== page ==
PhD in Classical Studies
The PhD in Classical Studies prepares students to be effective and inspiring teachers and insightful professional scholars of classical antiquity. The program centers on structured study of the classical languages, Greco-Roman culture, and the perspectives and methods of research available for the classical world. As teachers, mentors, and evaluators, the faculty provide careful training and guidance of students, who are encouraged to show independent initiative in pursuing their own interests, goals, and intellectual identities.
The Department of Classical Studies promotes interdisciplinary and comparative literary, historical, and cultural studies embracing a wide range of areas, and has particular strength in Greek drama, Greek and Roman epic, Greek and Roman history, Roman rhetoric, translation and interpretation of classical literature, Indo-European/historical linguistics, and the classical tradition in Europe and America. In addition, Classical Studies maintains a very close working relationship with the Departments of Archaeology, History of Art and Architecture, Philosophy, and Religion. The program is designed to prepare students primarily for college and university careers in classics.
We seek students of outstanding accomplishment, originality, and imagination who wish to communicate their enthusiasm to others, both as teachers and scholars. Typically, successful applicants have a minimum of three years (or the equivalent) of Greek and Latin.
Students admitted directly to the PhD program without previous graduate study must take a minimum of 16 courses (64 credits), preferably over a period of five or six semesters. Course requirements are as follows:
- CAS CL 530: Latin Prose Composition
- CAS CL 563: Greek Prose Composition
- An additional 14 courses at or above the 500 level offered by the department or, with director of graduate studies (DGS) approval, related departments, including:
- One course in Greek or Roman art or archaeology
- One course each (or its equivalence) in Greek or Roman history
The prose composition requirement may also be satisfied by a take-home exam set by two evaluators appointed by the DGS.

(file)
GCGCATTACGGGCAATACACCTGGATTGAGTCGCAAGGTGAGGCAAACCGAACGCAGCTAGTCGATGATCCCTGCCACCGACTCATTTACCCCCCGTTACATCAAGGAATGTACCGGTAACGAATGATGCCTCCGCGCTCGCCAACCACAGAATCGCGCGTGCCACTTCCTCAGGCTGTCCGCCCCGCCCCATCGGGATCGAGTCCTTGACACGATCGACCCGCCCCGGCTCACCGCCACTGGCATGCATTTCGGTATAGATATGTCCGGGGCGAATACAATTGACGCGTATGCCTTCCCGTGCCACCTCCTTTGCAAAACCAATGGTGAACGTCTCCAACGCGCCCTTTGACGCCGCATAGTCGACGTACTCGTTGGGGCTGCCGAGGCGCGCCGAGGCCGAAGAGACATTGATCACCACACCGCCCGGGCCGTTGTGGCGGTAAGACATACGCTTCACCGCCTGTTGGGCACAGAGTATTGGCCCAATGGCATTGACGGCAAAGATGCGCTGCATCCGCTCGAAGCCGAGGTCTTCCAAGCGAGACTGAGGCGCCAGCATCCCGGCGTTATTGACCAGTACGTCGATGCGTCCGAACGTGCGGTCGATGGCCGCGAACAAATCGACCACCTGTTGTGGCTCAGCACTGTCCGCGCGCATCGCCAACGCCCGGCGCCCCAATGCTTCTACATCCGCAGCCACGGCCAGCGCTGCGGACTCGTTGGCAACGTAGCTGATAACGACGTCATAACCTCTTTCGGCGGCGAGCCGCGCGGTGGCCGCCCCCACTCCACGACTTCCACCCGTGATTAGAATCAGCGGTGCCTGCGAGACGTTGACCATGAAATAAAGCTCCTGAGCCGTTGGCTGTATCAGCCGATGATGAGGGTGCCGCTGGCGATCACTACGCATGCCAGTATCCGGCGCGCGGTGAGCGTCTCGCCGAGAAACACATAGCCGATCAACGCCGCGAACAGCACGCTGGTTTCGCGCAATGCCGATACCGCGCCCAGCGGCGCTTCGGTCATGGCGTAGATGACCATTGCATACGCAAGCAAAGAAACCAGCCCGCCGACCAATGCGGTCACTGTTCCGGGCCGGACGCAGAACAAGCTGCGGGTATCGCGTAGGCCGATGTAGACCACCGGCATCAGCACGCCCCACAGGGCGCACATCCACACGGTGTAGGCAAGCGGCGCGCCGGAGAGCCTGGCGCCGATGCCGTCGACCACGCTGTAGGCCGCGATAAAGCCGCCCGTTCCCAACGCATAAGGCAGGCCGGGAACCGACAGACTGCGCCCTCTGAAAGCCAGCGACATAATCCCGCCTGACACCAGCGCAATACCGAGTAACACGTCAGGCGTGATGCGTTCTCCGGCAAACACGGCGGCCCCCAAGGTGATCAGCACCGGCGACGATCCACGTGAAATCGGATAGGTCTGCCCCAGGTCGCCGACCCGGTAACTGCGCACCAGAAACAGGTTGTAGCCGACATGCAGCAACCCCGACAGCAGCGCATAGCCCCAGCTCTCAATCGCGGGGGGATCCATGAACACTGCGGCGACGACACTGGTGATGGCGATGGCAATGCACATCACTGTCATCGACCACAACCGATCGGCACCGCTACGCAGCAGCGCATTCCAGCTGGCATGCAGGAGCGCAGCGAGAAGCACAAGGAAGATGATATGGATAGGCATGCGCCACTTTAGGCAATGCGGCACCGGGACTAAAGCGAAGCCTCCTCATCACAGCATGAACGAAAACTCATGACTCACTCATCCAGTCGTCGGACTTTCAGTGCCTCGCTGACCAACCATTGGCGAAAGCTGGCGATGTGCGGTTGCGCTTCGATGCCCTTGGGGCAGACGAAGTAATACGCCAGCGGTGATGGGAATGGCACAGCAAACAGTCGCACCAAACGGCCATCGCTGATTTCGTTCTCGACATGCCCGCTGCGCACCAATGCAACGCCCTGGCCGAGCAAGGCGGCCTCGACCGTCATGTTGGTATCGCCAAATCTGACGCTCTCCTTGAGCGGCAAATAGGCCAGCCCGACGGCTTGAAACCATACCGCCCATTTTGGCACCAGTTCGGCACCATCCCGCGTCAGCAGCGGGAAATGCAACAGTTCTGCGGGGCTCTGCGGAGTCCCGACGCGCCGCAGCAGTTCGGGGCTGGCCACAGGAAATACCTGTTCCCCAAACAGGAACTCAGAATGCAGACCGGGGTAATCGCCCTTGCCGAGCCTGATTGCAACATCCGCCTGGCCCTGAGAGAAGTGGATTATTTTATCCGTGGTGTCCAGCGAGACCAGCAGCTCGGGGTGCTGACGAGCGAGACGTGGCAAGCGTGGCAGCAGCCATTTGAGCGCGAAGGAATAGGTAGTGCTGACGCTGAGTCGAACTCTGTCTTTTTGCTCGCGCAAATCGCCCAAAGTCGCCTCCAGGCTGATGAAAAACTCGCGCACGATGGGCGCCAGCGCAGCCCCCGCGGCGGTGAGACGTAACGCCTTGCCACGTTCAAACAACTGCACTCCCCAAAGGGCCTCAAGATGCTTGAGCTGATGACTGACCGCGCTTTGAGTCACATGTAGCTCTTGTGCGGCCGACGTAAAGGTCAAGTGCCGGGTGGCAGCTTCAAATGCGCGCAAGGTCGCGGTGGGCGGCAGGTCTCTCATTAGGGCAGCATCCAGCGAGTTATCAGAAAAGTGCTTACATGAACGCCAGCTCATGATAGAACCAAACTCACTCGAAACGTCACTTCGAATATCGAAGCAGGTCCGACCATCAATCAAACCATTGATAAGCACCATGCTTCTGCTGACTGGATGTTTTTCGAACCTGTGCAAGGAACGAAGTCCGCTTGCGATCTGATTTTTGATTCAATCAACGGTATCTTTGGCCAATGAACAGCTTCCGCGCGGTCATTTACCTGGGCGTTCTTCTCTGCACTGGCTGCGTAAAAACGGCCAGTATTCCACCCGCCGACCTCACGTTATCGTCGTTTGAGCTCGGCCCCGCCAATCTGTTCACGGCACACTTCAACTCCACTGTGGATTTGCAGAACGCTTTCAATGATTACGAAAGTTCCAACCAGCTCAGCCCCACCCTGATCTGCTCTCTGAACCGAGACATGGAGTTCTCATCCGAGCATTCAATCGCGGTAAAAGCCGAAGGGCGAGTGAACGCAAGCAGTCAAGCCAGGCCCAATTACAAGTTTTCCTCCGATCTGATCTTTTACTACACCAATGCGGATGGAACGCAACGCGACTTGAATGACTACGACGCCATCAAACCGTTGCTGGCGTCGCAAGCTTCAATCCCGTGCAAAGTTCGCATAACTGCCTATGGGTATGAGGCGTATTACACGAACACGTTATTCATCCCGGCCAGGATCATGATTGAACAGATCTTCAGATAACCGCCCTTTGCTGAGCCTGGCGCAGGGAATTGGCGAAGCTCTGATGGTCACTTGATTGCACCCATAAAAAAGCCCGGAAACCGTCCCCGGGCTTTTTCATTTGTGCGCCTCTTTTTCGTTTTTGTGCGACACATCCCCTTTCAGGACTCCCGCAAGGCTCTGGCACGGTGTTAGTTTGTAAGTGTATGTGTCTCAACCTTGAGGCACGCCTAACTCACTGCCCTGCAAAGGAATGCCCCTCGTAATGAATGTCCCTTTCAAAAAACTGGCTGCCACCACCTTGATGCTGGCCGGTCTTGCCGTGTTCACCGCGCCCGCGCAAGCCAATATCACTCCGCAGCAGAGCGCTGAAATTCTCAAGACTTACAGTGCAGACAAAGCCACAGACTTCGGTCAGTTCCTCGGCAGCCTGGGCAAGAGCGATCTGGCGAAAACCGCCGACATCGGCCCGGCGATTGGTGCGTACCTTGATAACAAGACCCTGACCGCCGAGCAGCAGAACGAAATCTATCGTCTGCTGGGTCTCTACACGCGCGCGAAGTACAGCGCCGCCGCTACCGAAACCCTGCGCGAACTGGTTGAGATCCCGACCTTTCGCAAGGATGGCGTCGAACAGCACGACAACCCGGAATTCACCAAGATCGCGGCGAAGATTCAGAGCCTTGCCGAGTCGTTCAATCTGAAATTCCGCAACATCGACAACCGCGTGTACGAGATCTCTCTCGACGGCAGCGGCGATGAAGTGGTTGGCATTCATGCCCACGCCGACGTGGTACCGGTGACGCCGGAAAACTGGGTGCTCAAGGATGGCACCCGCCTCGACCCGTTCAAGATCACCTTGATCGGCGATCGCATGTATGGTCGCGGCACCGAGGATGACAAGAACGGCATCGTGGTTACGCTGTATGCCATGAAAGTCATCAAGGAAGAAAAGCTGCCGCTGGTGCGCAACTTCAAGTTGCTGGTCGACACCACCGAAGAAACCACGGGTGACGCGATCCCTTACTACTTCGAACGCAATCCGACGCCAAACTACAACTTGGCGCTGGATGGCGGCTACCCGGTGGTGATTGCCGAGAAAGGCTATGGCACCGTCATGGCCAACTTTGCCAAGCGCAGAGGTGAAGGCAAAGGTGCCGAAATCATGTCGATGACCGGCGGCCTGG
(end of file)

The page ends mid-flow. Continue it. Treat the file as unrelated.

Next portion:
The Greek and Roman history requirements can also be fulfilled in the following ways:
- Serving as a teaching fellow in a history course
- Taking an undergraduate history course as a graduate directed study (2 credits)
- Passing an examination in history.
Under special circumstances and with the approval of the DGS, a student may substitute another course in a related field to fulfill one of the two history requirements.
Candidates admitted to the post-master’s PhD degree are required to take eight to twelve courses (32–48 credits), preferably over a period of three to four semesters. The exact number of courses required depends on how closely the student’s prior work parallels the PhD course requirements at Boston University; a decision about how many prior credits the program will accept is made at the end of the student’s first full year of study.
Course requirements are the same as the post-bachelor’s program, except only six courses at or above the 500 level are required (instead of 14).
All students pursuing a PhD in Classical Studies are required to demonstrate graduate-level reading proficiency in two modern languages, typically German and French, prior to completion of the degree. Language proficiency can be demonstrated either through a language examination, successful completion of a non-credit graduate-level foreign language reading course offered by Boston University, or the equivalent of two years of undergraduate study of the language at Boston University. With the consent of the department, another modern foreign language may be substituted for either German or French.
Candidates must demonstrate, by written examination, proficiency in the following:
- Translation of passages from Greek authors
- Translation of passages from Latin authors
- The history of Greek literature
- The history of Latin literature
- A special topic or author in an area of study different from that chosen for the doctoral thesis.
Normally all examinations are written. With the approval of the DGS and the mentor, the History of Literature and Special Topic examinations may be oral.
PhD students are expected to pass their translation examinations no later than the end of their fourth semester (at least one must be attempted no later than the beginning of the third semester) and to pass the History of Literature examinations no later than the end of their sixth semester (at least one must be attempted no later than the beginning of the fifth semester). The PhD Special Topic cannot be approved until all other qualifying exams are passed.
Dissertation and Final Oral Examination
Candidates shall demonstrate their abilities for independent study in a dissertation representing original research or creative scholarship. A prospectus for the dissertation must be completed and approved by the readers, the director of graduate studies, and the department chair/program director. Candidates must undergo a final oral examination in which they defend their dissertation as a valuable contribution to knowledge in their field and demonstrate a mastery of their field of specialization in relation to their dissertation. All portions of the dissertation and final oral examination must be completed as outlined in the GRS General Requirements for the Doctor of Philosophy Degree.
Further details of the preparation of the prospectus and dissertation are contained in the GRS Bulletin Policies page under degree requirements and in the Classical Studies Graduate Handbook, which is available on the department’s website.
Students are required to attend two proseminars during their first two years of academic study. Students must participate in the proseminar in the fall of their first year and the spring of their second year.